Editor note: Scroll down about halfway through the article to find the actual stats and data about how police are NOT the racist killers that the media wants you to believe they are.

In a recent article, I recognized American Police as “master persuaders.” A title they certainly deserve as they calmly manage thousands of enforcement actions, without so much as threatening force.  In the face of this violence, and the insults and threats that accompany it, officers display high levels of emotional intelligence.

For some, this emotional intelligence comes naturally. Others hone this attribute through vital academy training; focusing on such skills as box breathing, mental rehearsals, mindfulness, and of course, managing the feeding habits of the courage wolf.

But emotional intelligence is more than self-regulation. It is the ability to empathize and influence the emotional state of another. To this end, American Police continue to use words and tactics to peacefully de-escalate some of the most volatile, time compressed, and lethal situations.

Even so, as individual police skillfully use words to de-escalate conflicts and generate cooperation, the anti-police movement strategically uses language that provokes a misplaced outrage against the police profession.

In this article I expose some of the most provocative persuasion techniques used to advance the anti-police narrative—and introduce “emotional trigger control” to inoculate you from their persuasive influence.

Emotional Trigger Control

“Emotional trigger control” is a self-regulation tool that prevents us from being influenced by emotional triggers. By identifying triggers, naming them, and developing a pre-planned professional response, we avoid exposing ourselves to their negative effects—including the provocative influence of the anti-police movement.

Those of you familiar with emotional trigger control know there is a hack to increase its effectiveness. First, choose a mild, even silly, name for the trigger.  Next, listen for variations of them like you’re playing a game of “word find.” Believe me, once you’ve identified them, you will start to see them everywhere, stripped of their persuasive force.

Collectively, I have labeled the following anti-police triggers as “controversial and deeply troubling persuasion.” Of course, you are encouraged to come up with your own silly names.

Transformational Vocabulary

In crisis intervention, “transformational vocabulary” is used by police to replace high-intensity words with lower intensity words. The effect is to de-escalate the emotional intensity of the person in crisis. “I’m angry!” is reflected as “I can tell you’re frustrated.” “I hate her!” is reflected as “It sounds like you’re disappointed with her tonight.”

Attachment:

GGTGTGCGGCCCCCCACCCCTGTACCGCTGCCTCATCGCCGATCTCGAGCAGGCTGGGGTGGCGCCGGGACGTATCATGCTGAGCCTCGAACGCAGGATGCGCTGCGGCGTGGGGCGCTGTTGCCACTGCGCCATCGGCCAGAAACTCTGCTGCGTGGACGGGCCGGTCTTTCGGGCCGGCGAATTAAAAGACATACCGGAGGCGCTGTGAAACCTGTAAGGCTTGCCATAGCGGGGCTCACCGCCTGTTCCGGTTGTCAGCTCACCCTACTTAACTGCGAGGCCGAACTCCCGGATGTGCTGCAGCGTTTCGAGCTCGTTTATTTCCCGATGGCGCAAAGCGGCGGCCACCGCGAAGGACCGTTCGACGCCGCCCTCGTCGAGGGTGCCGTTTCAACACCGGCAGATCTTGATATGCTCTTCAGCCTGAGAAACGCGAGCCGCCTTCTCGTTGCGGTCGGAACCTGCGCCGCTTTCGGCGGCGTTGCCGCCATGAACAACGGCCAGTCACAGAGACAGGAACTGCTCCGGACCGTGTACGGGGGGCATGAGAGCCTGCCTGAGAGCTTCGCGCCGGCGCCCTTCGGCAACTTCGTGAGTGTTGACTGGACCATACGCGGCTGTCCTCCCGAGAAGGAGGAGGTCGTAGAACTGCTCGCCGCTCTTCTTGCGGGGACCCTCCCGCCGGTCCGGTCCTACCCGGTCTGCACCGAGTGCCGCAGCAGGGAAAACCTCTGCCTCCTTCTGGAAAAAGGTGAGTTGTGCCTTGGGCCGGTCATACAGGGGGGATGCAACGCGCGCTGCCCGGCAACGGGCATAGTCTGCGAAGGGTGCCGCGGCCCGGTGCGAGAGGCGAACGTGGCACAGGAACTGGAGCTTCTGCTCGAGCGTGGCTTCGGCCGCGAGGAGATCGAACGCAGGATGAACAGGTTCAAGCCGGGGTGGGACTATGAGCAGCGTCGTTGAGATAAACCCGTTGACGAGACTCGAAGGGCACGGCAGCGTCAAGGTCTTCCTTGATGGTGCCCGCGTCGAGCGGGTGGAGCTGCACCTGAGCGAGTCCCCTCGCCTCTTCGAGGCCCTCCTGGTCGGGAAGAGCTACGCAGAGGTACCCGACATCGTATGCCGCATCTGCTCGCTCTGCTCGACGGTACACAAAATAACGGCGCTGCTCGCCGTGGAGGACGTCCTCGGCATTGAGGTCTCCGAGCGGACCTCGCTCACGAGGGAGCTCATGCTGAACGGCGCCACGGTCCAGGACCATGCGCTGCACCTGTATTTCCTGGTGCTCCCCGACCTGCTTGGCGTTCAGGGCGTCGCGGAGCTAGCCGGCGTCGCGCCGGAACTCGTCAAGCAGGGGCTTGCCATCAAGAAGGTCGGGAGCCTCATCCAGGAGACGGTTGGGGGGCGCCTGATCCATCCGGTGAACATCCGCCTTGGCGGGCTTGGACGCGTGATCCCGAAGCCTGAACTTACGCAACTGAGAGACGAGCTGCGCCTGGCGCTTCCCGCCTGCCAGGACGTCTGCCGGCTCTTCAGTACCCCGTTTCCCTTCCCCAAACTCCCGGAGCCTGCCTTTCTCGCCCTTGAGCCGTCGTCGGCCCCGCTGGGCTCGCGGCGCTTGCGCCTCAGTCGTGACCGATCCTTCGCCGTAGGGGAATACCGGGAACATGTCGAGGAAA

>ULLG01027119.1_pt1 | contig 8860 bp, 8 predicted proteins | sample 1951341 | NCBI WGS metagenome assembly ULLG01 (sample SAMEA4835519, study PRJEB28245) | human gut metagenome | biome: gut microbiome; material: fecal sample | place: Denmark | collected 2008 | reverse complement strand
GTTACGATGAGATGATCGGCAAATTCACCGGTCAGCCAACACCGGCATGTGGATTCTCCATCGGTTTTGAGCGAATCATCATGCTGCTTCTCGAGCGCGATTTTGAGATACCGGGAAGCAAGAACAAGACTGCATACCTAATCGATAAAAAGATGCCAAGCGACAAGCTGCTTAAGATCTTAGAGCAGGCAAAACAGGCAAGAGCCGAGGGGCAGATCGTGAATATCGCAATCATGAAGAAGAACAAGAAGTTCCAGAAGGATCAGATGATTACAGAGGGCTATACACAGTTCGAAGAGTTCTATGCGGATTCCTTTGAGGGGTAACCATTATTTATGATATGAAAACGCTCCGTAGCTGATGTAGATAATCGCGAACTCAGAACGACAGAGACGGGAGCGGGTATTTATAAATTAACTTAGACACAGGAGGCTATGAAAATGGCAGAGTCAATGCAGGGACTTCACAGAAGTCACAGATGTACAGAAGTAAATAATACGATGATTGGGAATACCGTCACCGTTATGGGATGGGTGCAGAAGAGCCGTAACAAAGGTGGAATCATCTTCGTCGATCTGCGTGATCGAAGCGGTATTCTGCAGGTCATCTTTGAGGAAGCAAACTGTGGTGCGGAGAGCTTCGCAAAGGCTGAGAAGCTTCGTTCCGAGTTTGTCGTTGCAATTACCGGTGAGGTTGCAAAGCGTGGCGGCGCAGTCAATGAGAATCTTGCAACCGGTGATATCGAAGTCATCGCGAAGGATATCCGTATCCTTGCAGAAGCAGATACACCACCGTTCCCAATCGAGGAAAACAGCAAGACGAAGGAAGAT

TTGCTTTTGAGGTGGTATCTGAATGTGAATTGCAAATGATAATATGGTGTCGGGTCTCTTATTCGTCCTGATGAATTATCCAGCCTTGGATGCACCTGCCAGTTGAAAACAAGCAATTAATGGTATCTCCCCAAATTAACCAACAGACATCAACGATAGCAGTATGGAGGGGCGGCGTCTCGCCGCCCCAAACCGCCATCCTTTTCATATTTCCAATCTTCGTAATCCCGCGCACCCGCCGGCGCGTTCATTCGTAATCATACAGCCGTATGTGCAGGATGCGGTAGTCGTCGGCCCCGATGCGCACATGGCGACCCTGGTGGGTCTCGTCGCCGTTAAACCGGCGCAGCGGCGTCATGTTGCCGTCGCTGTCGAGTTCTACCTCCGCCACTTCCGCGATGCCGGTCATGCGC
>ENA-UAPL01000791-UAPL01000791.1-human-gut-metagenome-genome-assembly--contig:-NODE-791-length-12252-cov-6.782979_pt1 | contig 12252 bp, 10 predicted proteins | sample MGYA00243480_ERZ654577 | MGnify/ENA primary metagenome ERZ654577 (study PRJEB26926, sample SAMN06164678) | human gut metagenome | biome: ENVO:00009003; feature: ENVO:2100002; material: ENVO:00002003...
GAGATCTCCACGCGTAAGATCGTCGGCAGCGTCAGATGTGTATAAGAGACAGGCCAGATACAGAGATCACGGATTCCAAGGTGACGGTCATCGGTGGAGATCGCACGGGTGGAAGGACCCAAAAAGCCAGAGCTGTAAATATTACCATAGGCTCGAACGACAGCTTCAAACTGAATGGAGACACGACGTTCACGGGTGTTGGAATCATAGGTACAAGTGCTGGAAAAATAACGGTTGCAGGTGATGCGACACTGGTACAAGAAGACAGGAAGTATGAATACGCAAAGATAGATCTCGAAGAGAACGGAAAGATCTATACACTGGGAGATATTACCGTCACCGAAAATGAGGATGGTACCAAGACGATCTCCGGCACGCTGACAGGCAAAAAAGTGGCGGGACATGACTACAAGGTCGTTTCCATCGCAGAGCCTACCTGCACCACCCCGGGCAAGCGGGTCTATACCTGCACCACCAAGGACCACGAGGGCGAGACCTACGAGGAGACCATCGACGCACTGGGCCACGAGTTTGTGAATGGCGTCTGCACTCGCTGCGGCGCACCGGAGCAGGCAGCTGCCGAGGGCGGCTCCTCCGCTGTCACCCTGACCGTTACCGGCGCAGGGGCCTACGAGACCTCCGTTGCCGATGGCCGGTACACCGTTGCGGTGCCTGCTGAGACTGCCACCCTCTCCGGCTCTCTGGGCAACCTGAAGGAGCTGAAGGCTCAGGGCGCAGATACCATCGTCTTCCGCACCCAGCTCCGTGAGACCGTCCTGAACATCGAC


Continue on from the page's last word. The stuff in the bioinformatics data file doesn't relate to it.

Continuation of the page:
Transformational vocabulary is part of the larger de-escalation approach practiced by American Police for decades. It slows the action and increases cooperation as officers guide the crisis from volatile “heart moments” (emotional experience) to cooler “head moments” (rational experience).

Field training officers are familiar with transformational vocabulary as they explain to recruits, “That isn’t fear you’re feeling, it is your body entering the optimal arousal state to identify, close with, and combat evil!”

The Dark Side of Transformational Vocabulary

Both police and their critics use transformational vocabulary, because it works. But instead of generating a calm, objective view of the facts, the anti-police movement creates, and then escalates, negative emotions. Police critics choose words to evoke doubt, fear, and anger. Descriptions may be literally accurate, but implicitly and recklessly misleading. “Unarmed” implies non-dangerous. “Teen” implies innocence. “Shot in the back” implies assassination. “White officer / Black suspect” implies racial bias. “Never pointed the weapon at the officer” implies non-threatening. Cops, and all those familiar with violence, know better.

One of the more egregious examples of transformational vocabulary is the phrase “victims of police violence,” when used to describe the entire class of people subject to police use of force. It strongly implies that American Police overall are malevolent and criminal, when in fact the opposite is true.

Other phrases, which I recognize by their “no evidence” variations, are designed to imply that police acted unreasonably, even in the most objectively reasonable circumstances.

After an officer is ambushed by armed suspects, critics may judgmentally announce, “There is no evidence that the officer attempted to call for back-up or to otherwise de-escalate the situation,” or “There is no evidence that the officer even considered non-lethal force options or tried to warn the young men.”